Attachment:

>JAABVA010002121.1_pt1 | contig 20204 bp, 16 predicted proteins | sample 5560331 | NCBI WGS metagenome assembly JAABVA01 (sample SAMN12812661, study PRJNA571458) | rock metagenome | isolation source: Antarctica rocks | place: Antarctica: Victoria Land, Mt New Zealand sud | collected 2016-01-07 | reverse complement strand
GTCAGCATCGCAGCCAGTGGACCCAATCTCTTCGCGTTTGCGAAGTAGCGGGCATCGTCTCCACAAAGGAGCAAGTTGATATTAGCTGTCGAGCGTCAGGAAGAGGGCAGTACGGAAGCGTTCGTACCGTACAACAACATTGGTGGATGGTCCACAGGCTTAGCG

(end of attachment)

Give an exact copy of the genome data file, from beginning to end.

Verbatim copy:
>JAABVA010002121.1_pt1 | contig 20204 bp, 16 predicted proteins | sample 5560331 | NCBI WGS metagenome assembly JAABVA01 (sample SAMN12812661, study PRJNA571458) | rock metagenome | isolation source: Antarctica rocks | place: Antarctica: Victoria Land, Mt New Zealand sud | collected 2016-01-07 | reverse complement strand
GTCAGCATCGCAGCCAGTGGACCCAATCTCTTCGCGTTTGCGAAGTAGCGGGCATCGTCTCCACAAAGGAGCAAGTTGATATTAGCTGTCGAGCGTCAGGAAGAGGGCAGTACGGAAGCGTTCGTACCGTACAACAACATTGGTGGATGGTCCACAGGCTTAGCG